# Examples (Default)
web.site:
  ports:
    - tcp:21:3420
    - udp:53:3000

Network Directories

These directories are read/write accessible to all the web components's instances. These directories are mounted at runtime, and should not be created at the same location as a directory containing source code in your repo. Filepaths should be relative to the root of your repo.

In order to use network_dirs, you must have one or more Network Storage components (unfs, gluster, etc.) in which to store them. In your Boxfile config, specify which storage component the directories should be stored on.

For more details, view the Network Storage doc.

network_dirs

web.site:
  network_dirs:
    data.files:
      - path/to/directoryA
      - path/to/directoryB
    data.unfs:
      - path/to/directoryC

Note: On deploy, network directories are replaced with network mounts, which connect code instances to your network storage component(s). These mounts obscure anything committed to your repo inside of those directories. If there are files inside network directories in your repo, your app will not be able to access them unless you manually upload them into your storage component.

Writable Directories

These directories are read/write accessible and stored in each instance's local filesystem. These directories are mounted at runtime, and should not be created at the same location as a directory containing source code in your repo. Filepaths should be relative to the root of your repo.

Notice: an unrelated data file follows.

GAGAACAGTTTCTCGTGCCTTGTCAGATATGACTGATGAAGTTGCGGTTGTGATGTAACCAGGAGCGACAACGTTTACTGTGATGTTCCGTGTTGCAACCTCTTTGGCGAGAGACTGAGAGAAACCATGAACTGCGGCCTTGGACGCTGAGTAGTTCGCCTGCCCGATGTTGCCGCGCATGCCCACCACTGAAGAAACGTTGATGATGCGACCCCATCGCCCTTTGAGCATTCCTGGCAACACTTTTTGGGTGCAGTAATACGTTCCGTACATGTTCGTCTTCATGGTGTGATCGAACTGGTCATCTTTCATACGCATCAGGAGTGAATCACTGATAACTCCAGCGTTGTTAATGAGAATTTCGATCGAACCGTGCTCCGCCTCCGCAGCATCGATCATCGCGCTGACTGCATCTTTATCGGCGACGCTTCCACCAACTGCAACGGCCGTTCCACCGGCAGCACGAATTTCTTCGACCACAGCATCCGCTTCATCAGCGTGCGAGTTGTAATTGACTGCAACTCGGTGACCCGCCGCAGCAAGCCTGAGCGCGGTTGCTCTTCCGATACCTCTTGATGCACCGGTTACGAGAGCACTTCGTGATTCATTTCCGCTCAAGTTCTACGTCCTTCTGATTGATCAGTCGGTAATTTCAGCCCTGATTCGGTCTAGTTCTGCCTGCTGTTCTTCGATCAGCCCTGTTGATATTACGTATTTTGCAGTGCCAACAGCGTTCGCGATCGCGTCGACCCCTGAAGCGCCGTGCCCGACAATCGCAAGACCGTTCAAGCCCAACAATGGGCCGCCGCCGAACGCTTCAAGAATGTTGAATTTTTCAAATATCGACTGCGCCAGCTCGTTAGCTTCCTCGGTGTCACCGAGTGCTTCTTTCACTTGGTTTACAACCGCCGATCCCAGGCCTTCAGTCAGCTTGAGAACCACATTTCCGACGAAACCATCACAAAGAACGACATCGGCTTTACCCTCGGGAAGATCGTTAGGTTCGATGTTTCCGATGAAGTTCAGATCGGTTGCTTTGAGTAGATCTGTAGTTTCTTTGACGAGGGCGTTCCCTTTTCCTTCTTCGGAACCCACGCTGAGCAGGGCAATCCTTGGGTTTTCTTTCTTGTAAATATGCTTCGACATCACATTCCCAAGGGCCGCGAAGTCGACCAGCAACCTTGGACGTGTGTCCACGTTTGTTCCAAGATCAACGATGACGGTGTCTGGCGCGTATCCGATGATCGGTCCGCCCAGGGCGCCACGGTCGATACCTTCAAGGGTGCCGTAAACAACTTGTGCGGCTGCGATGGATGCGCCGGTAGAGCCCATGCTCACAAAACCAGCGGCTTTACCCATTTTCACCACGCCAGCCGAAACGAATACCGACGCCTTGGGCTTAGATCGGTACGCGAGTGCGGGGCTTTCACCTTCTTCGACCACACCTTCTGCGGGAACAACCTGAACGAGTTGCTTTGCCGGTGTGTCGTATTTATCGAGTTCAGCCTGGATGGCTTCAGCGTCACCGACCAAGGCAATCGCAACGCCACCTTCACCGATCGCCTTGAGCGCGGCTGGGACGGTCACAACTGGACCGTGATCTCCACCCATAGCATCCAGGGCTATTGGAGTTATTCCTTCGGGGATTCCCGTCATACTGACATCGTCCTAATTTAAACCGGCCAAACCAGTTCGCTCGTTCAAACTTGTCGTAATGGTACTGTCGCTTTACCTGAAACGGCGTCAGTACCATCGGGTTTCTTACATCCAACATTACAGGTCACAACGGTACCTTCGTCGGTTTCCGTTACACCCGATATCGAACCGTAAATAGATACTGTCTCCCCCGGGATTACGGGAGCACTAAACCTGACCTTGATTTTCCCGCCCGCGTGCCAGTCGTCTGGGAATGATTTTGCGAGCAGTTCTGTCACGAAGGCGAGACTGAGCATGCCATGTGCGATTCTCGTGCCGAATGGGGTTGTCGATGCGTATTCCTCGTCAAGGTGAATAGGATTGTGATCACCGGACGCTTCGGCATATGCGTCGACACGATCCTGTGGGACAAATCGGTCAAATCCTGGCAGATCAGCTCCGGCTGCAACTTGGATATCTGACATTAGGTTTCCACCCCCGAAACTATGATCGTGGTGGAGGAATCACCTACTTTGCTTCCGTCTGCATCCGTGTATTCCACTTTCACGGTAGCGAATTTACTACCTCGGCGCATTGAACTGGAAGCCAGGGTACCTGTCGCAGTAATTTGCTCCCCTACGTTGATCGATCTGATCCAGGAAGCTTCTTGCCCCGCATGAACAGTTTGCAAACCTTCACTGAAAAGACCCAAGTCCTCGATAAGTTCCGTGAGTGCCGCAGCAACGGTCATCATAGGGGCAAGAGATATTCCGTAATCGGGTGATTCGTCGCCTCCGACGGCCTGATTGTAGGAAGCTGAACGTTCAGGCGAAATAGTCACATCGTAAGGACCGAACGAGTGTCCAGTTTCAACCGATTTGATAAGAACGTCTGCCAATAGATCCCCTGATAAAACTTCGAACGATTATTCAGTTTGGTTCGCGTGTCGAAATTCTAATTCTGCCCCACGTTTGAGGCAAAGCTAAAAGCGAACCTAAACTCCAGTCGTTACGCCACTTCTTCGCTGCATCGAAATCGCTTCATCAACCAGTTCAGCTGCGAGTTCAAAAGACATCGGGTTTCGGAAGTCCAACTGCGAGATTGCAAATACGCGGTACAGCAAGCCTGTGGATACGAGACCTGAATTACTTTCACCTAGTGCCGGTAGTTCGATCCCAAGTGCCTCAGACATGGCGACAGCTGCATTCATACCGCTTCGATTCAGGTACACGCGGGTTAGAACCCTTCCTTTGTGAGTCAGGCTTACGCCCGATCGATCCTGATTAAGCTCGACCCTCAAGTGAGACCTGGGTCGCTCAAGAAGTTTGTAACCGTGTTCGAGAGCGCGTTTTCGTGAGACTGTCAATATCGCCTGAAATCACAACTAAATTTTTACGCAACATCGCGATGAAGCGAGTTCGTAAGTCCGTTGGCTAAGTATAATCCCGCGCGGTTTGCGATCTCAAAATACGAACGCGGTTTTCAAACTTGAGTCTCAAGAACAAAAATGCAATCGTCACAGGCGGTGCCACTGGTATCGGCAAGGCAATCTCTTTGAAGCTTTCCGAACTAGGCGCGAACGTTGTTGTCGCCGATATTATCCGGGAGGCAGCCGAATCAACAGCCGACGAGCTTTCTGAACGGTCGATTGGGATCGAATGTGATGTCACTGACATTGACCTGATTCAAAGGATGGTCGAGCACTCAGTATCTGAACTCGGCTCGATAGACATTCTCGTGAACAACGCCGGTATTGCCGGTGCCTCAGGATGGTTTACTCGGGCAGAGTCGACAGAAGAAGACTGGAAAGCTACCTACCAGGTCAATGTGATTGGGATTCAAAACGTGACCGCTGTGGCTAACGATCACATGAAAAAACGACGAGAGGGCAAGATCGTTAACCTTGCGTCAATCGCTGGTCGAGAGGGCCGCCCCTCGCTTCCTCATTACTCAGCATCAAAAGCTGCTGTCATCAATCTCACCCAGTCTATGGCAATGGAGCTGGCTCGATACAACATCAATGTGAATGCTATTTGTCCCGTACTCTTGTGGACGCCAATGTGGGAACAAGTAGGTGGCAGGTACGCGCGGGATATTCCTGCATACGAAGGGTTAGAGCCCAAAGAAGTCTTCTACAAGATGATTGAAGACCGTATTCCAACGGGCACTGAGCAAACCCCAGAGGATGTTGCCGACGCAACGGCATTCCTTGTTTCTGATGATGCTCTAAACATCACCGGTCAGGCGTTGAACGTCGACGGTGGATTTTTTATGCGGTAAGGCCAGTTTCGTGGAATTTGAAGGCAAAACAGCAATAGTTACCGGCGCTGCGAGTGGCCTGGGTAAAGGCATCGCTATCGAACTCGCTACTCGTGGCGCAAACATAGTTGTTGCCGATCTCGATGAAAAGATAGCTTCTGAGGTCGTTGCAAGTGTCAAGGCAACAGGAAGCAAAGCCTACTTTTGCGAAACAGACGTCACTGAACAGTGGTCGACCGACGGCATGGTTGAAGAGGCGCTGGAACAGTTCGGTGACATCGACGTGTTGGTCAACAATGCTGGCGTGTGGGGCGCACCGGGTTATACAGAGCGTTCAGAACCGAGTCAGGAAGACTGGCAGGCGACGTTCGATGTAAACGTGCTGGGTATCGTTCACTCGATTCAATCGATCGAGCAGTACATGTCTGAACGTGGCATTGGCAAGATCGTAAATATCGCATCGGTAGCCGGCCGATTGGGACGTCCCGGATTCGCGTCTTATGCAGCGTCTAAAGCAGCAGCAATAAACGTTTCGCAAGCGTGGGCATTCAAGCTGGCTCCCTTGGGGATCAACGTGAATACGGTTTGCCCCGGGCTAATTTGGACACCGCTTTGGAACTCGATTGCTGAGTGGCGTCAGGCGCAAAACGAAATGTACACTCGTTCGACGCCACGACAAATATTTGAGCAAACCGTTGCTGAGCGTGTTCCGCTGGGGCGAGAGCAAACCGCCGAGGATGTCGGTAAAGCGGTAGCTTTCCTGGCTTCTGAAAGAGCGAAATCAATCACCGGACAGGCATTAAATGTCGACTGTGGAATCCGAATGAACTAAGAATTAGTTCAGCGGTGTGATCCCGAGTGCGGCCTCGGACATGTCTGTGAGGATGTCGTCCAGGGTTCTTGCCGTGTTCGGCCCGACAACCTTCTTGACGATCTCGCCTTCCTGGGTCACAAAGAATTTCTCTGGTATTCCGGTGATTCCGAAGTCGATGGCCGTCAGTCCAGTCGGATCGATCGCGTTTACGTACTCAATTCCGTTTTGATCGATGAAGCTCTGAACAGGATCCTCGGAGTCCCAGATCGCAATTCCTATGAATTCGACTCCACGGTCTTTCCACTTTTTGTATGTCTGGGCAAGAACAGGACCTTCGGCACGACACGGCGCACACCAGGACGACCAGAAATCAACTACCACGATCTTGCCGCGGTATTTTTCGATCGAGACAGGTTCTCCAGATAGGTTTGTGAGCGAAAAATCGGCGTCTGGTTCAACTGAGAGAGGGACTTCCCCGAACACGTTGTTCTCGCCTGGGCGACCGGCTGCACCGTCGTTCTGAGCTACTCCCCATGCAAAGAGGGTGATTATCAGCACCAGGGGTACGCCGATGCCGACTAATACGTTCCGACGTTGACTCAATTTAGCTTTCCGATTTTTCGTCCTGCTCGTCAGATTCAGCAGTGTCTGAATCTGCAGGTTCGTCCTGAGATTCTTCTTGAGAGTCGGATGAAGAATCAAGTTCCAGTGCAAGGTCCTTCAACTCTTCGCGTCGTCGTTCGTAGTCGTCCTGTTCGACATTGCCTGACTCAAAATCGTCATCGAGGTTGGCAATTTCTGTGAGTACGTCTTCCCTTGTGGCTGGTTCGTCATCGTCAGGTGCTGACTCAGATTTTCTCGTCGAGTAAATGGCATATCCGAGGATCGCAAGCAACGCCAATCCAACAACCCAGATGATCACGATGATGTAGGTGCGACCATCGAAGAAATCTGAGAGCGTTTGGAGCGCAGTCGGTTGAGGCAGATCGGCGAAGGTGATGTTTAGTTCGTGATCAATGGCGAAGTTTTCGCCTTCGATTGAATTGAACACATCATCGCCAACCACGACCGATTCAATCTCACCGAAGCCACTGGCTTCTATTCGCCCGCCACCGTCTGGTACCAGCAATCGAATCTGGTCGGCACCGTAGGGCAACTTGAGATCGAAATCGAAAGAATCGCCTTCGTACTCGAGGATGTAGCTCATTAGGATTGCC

writable_dirs

web.site:
  writable_dirs:
    - path/to/dirA
    - path/to/dirB

For more details, view the Writable Directories doc.

Custom Logs

Many apps and frameworks log to files stored in the file system. log_watch's allow you to include any entries written to these log files in your unified log stream. More information is available in the Application Logs doc. You must use the absolute path for the log file. Your app lives in /app.

log_watch

web.site:
  log_watch:
    key: /app/path/to/log.file
    app[error]: /app/logs/error.log

Cron Jobs

Cron is a time-based job scheduler that enables you to schedule jobs (commands) to run periodically at certain times or dates. Cron jobs specified in a component's boxfile config are loaded into the component's crontab. More information is available in the Cron Jobs doc.

cron

# Pattern
web.site:
  cron:
    - id: unique-identifier
      schedule: 'cron schedule'
      command: command

# Examples
web.site:
  cron:
    - id: flush_cache
      schedule: '0 0 * * *'
      command: rm -rf app/cache/*
    - id: echo_msg
      schedule: '*/3 */2 1-3 2,6,7 2'
      command: echo i\'m a little teapot

Local Only

In some cases, you may only want to provision a component when developing and testing locally. The local_only config will provision the component when working locally (local and dry-run), but not when deploying to a live server.

Note: Web components are only provisioned and started locally in a dry-run envrionment.

local_only

web.site:
  # ...
  local_only: true

Reach out to help@nanobox.io and we'll try to help.